Stages of implementation of Psychological First Aid.

1. Establish contact and introduce themselves.

Presented unobtrusively.
Explain why we have come.
Set the setting (confidentiality, needs, how we work …
2. Relief and Protection.

Cover basic living needs.
Helping family reunification.
Special attention to people with deceased relatives.
3. Contain, if necessary.

emotional support.
temporal and spatial orientation.
4. Gather information (needs & worries).

Identify immediate needs and concerns of the affected person.
Gather additional information on the people affected, especially on previous stressful life events.
5. Practical assistance.

Explore and analyze immediate needs.
Explicit and reorder needs.
Planning needs and actions to carry out.
6. Connect with social support network.

Promote links with their social support network.
Help perform search actions necessary.

7. Indicate coping patterns.

Report basic expectable reactions stress (physical and psychological).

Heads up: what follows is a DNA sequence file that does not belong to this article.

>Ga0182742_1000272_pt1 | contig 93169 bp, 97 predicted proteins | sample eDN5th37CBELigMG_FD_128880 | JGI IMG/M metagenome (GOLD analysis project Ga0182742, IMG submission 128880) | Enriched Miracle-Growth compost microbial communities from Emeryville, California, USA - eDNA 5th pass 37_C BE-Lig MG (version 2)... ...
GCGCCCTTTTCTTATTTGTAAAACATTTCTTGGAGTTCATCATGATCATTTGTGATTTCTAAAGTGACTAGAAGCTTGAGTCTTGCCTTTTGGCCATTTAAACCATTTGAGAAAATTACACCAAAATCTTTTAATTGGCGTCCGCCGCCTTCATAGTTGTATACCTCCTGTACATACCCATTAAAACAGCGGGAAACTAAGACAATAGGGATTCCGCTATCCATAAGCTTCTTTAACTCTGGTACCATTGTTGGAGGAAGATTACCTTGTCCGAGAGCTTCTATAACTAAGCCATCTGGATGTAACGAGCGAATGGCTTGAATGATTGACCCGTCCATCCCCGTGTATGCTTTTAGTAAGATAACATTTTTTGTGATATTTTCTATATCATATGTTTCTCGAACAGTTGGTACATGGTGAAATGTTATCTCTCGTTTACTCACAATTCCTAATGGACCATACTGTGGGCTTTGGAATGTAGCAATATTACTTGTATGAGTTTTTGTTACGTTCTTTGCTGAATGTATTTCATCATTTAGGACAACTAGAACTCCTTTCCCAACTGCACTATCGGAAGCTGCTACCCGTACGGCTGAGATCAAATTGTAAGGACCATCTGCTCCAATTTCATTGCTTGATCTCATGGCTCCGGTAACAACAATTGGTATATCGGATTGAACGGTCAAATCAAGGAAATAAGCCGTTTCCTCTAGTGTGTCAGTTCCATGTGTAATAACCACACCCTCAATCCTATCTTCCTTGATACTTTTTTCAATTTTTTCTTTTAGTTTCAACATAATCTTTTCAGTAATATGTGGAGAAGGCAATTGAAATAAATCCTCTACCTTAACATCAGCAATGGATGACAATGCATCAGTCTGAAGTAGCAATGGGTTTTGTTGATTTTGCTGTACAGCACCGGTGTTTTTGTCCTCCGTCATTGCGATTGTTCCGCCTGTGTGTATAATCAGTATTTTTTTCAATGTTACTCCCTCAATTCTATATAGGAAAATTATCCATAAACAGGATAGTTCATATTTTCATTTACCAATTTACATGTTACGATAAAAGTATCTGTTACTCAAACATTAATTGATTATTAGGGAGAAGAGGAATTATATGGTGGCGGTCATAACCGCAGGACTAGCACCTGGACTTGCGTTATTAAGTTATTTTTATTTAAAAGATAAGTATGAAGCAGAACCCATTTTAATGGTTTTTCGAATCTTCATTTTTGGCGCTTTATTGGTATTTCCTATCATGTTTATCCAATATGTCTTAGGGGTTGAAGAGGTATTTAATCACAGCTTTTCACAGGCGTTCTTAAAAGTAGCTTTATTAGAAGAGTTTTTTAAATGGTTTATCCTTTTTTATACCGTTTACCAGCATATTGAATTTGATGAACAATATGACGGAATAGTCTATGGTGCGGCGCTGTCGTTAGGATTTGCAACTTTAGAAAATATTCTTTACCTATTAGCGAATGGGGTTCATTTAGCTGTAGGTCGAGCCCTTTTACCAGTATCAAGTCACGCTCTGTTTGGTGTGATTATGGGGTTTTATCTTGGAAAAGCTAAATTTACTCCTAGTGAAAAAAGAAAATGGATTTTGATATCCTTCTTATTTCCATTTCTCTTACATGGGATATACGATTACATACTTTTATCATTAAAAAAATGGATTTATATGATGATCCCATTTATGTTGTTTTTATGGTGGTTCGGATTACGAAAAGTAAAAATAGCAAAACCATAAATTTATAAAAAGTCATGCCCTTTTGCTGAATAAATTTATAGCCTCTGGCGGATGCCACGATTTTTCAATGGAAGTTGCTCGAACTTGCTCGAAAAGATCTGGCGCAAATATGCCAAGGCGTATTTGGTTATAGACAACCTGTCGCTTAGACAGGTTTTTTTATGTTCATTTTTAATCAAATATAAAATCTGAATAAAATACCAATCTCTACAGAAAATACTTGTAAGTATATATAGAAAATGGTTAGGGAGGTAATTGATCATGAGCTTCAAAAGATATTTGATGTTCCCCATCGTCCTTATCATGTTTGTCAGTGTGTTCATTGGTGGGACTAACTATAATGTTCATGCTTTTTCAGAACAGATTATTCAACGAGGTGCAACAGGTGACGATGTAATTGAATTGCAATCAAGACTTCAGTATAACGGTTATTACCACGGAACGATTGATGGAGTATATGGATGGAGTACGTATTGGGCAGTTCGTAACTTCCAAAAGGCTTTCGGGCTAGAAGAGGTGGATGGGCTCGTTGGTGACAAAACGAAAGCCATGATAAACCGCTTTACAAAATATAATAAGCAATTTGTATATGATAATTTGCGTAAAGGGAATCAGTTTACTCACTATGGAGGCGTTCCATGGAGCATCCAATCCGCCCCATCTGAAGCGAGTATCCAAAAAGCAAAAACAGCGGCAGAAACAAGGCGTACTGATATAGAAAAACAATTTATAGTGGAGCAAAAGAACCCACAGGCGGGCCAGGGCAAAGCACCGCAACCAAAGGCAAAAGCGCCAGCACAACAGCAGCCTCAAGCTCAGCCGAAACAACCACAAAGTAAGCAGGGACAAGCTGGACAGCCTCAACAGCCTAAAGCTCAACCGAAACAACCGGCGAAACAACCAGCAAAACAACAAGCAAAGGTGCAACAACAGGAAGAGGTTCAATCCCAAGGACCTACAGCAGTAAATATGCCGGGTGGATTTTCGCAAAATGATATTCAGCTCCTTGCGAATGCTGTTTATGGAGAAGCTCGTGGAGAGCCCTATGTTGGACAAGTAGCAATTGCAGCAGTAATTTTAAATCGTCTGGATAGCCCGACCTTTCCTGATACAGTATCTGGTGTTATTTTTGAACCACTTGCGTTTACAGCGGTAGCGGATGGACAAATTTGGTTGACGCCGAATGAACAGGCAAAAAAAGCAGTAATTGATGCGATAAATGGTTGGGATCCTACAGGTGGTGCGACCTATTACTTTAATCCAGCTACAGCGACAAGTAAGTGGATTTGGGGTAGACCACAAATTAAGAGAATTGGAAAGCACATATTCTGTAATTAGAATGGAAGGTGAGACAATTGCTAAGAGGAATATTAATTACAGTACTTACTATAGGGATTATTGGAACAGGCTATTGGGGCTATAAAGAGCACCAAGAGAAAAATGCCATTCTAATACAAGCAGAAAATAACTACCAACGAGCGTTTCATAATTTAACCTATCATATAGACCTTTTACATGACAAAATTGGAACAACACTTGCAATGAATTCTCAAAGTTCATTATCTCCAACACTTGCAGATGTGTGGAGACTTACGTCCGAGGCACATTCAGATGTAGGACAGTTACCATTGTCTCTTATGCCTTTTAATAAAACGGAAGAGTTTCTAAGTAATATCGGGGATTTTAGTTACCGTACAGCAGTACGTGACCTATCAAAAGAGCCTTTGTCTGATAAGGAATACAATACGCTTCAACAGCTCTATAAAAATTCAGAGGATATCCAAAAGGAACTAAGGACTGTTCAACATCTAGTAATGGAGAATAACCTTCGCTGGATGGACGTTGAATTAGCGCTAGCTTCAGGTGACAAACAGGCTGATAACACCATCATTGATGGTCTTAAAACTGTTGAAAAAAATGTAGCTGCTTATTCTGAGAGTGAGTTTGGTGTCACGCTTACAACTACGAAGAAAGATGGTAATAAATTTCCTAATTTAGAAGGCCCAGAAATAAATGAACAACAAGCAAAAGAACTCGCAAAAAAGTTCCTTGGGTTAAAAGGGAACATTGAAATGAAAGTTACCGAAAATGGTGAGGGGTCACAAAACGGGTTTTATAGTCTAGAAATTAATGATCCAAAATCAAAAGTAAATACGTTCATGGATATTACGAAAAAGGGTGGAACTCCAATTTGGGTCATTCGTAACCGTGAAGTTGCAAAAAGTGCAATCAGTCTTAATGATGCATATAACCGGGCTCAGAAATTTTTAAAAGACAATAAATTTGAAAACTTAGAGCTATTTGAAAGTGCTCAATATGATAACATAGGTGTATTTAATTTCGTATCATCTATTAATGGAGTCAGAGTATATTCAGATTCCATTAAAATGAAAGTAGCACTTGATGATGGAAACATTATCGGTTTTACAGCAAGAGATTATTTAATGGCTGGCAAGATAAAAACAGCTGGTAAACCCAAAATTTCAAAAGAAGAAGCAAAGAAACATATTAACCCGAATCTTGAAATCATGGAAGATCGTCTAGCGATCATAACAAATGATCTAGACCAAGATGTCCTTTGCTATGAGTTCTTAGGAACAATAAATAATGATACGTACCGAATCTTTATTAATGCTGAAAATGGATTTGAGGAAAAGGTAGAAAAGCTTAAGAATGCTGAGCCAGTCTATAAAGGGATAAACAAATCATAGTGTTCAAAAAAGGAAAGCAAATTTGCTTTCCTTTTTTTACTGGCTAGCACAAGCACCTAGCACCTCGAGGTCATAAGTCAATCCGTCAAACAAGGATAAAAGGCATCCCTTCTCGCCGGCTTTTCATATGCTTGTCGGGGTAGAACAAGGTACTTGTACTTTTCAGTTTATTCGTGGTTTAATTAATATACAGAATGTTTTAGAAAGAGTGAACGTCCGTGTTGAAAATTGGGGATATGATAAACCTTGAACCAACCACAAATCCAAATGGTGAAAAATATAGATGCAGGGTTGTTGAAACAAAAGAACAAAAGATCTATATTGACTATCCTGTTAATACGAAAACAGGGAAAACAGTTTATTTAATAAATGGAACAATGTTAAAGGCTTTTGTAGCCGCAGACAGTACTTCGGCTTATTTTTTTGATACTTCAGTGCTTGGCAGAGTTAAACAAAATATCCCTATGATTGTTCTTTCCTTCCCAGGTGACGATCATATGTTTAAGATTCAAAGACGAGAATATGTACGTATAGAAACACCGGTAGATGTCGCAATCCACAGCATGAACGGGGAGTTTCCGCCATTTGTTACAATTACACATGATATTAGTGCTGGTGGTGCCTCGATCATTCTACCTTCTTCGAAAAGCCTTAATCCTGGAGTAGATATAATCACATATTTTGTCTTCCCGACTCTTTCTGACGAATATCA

Communication guidelines give bad news to children.
Teach basic relaxation techniques.
Give sleep hygiene guidelines.
Normalize symptoms of acute stress.
8. Conecatar with external services.

Report approximate times for help to a specialist.
Leave the network connected to public health or similar services.
Strengthen the maintenance of an additional contact in case of crisis.

Psychological First Aid in children.

In the case of boys or girls, depending on their age will follow the following 5 steps: contain, soothe, inform, standardize and comfort.

Between 0 and 3 years

1. Contain

Try not to separate the child / a.
Take her hands.
Redirect behaviors exaggerated physical addiction.
Allow a space for crying or shouting in a controlled manner.
2. Calmar

Help you relax.
Make him feel understood, loved and supported.
Facilitate the release of nervous energy.
With children over two years to help put names to emotions.
3. Report

Trying to explain to the child in a language adapted to their age what the situation is.
Use short sentences and make him understand that he is not alone and what will happen next.
Not hide information and never lie.
often tell him that you understand and know it’s sad and afraid.
4. Normalize
Establish a routine for bedtime adapted to the situation.
Not forced to eat if not hungry.